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K-1 at ISS illustration
NASA’s COTS program has lowered the barriers to entry for new space launch companies like Rocketplane Kistler (above) and SpaceX, providing investors with a narror window of opportunity to get involved. (credit: Rocketplane Kistler)

Opening wallets, closing windows

In popular culture, “rocket science” is a phrase used to describe something extremely difficult. While arguably inaccurate—it is, after all, more engineering than basic science—it refers to the technical challenges involved in developing a vehicle that can fly into space, as illustrated by the many failed efforts to do so, particularly in the early Space Age. If it’s rocket science, it’s tough.

Yet, for many entrepreneurial space companies, rocket science itself is far less “rocket science” than something else: financing. Building spacecraft, launch vehicles, and their key components is still technically challenging, but those efforts can’t get off the ground—figuratively and literally—without sufficient funding. Yet mainstream, institutional investors, driven more by income projections and rates of return than a passion for spaceflight, have been reticent to invest in this area. It’s little surprise, then, that many of the “NewSpace” companies that have made the most progress to date are those who have their own substantial internal sources of funding, such as Bigelow Aerospace, SpaceX, and Virgin Galactic.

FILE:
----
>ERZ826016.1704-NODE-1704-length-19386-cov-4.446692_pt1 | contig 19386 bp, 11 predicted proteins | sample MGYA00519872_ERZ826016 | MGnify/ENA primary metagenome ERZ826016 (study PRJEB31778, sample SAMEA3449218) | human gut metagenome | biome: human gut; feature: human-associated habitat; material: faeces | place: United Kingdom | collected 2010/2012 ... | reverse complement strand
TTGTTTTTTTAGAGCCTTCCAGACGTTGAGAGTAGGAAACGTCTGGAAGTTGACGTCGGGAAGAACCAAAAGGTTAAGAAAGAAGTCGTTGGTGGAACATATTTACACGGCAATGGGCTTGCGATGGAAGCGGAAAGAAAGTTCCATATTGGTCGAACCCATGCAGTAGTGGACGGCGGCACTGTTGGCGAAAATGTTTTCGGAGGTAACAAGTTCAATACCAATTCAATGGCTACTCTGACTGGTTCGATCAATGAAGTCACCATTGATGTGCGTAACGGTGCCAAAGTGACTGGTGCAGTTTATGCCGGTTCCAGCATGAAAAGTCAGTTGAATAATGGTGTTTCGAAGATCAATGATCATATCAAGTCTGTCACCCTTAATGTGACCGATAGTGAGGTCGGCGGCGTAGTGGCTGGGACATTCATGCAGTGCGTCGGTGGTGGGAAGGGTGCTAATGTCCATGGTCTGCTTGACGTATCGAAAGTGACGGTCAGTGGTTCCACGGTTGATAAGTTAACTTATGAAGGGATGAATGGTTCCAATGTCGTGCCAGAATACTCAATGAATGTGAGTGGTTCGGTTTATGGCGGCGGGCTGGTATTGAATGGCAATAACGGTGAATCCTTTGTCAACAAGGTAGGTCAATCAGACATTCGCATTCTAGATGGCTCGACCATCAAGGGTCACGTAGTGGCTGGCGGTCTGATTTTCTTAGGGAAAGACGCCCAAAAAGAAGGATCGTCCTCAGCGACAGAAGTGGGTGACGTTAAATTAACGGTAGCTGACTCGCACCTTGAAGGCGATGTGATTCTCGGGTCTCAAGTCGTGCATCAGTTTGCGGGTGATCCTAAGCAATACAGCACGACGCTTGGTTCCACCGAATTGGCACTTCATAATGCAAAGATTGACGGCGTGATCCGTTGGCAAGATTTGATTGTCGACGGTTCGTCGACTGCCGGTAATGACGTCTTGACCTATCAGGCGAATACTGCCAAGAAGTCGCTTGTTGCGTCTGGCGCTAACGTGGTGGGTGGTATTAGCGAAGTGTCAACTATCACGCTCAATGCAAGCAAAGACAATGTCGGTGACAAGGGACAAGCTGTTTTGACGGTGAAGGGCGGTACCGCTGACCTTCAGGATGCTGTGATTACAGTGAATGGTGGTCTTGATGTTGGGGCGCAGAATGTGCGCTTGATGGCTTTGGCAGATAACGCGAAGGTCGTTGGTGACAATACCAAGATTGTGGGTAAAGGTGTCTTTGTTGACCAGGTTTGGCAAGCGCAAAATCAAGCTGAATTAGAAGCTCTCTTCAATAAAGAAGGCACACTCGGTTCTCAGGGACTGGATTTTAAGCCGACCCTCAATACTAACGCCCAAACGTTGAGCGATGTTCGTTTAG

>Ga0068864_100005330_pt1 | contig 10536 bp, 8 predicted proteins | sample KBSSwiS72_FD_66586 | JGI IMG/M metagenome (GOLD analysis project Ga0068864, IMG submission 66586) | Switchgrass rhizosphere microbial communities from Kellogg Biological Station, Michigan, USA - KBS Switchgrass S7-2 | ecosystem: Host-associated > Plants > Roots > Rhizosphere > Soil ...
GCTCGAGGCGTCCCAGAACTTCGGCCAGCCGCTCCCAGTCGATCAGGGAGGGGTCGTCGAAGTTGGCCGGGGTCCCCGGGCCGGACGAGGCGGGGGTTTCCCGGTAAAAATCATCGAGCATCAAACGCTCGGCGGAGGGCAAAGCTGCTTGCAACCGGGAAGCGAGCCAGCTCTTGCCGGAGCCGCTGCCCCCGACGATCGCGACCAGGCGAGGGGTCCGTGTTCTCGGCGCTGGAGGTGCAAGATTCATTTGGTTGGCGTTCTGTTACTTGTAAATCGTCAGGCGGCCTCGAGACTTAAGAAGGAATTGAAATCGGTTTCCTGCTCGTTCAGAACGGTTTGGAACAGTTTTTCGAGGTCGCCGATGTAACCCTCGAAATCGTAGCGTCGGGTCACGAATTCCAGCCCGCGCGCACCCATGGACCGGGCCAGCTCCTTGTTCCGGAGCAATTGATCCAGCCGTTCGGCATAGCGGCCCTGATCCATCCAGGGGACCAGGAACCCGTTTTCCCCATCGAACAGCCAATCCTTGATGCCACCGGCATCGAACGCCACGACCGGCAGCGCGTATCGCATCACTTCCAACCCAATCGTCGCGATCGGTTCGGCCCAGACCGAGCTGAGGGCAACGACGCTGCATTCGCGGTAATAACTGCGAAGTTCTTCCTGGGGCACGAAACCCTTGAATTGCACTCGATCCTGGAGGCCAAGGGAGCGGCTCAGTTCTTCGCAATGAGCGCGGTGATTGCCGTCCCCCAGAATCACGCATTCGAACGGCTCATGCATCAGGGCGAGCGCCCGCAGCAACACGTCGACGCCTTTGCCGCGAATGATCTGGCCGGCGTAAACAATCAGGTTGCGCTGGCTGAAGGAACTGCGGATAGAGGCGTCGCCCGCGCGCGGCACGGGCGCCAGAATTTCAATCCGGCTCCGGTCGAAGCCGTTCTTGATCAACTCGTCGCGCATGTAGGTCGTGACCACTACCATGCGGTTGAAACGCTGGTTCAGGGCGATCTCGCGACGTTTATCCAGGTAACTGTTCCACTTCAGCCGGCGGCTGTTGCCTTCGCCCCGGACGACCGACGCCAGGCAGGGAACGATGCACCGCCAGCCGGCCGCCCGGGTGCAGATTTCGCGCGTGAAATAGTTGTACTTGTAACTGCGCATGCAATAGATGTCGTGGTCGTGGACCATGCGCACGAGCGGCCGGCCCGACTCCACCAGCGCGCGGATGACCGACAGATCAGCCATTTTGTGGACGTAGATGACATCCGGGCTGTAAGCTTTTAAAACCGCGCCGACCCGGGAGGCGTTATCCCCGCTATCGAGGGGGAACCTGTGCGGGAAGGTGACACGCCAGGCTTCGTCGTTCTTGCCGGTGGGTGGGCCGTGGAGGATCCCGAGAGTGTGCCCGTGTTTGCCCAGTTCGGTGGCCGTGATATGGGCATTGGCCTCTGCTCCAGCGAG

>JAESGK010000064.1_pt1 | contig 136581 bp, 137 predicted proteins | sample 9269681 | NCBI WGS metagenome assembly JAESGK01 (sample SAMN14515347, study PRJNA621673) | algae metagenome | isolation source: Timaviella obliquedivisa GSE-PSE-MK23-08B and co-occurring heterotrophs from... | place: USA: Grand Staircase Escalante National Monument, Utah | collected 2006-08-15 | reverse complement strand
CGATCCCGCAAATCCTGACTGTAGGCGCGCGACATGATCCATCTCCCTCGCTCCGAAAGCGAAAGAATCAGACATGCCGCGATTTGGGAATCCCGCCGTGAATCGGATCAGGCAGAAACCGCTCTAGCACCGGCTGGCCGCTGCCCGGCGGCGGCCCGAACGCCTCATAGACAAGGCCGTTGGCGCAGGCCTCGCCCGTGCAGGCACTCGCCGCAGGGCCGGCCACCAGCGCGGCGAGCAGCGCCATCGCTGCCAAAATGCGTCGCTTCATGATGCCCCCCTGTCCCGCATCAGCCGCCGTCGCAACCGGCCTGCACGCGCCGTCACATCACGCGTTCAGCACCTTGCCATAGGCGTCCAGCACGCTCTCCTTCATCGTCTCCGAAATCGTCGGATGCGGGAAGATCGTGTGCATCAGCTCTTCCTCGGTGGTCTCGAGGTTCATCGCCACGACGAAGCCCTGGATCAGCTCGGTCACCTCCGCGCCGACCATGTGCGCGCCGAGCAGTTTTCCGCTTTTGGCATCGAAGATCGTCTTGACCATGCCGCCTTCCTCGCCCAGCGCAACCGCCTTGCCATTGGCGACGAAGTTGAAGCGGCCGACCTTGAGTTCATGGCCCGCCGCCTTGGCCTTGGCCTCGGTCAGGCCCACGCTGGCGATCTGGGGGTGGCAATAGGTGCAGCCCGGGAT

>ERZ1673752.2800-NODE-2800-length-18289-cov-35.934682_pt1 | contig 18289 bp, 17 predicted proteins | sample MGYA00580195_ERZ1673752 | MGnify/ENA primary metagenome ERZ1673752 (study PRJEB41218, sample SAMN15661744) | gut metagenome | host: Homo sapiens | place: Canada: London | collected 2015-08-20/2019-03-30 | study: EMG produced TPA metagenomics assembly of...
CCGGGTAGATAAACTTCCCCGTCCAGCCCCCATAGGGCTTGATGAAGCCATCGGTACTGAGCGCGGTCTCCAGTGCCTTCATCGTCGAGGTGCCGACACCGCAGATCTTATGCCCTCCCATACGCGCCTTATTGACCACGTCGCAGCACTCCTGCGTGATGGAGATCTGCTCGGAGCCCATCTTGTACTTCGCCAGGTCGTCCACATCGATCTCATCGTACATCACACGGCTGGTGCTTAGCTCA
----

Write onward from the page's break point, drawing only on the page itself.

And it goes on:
Marty: “If you want to make a return on launch, there’s an artificial window right now, and the people who make it into that window will benefit, and I think the people who miss that window will miss that opportunity.”

However, there is growing investor interest in space, driven by the emergence of new markets like space tourism and commercial support for the ISS, as well as the interest in getting into the ground floor of an industry that could grow substantially in the years to come. That interest attracted about 100 people from both the financial and space fields to a one-day Space Investment Summit April 17th in New York City, just down the street from one of the icons of American capitalism, the New York Stock Exchange. The event provided an opportunity to learn about both the investment opportunities that may emerge in the near future as well as the ones whose window of opportunity may be rapidly closing.

A closing launch window

Perhaps the biggest development in NewSpace investment in the last year has been associated with NASA’s Commercial Orbital Transportation System (COTS) demonstration program. Last August NASA awarded deals worth nearly $500 million combined to Rocketplane Kistler (RpK) and SpaceX to develop vehicles capable of carrying cargo and crew to and from the ISS. These COTS awards alone are not sufficient for either company to develop their designs: they must raise substantial amounts of additional money from other sources, a factor that weighed into NASA’s selection process.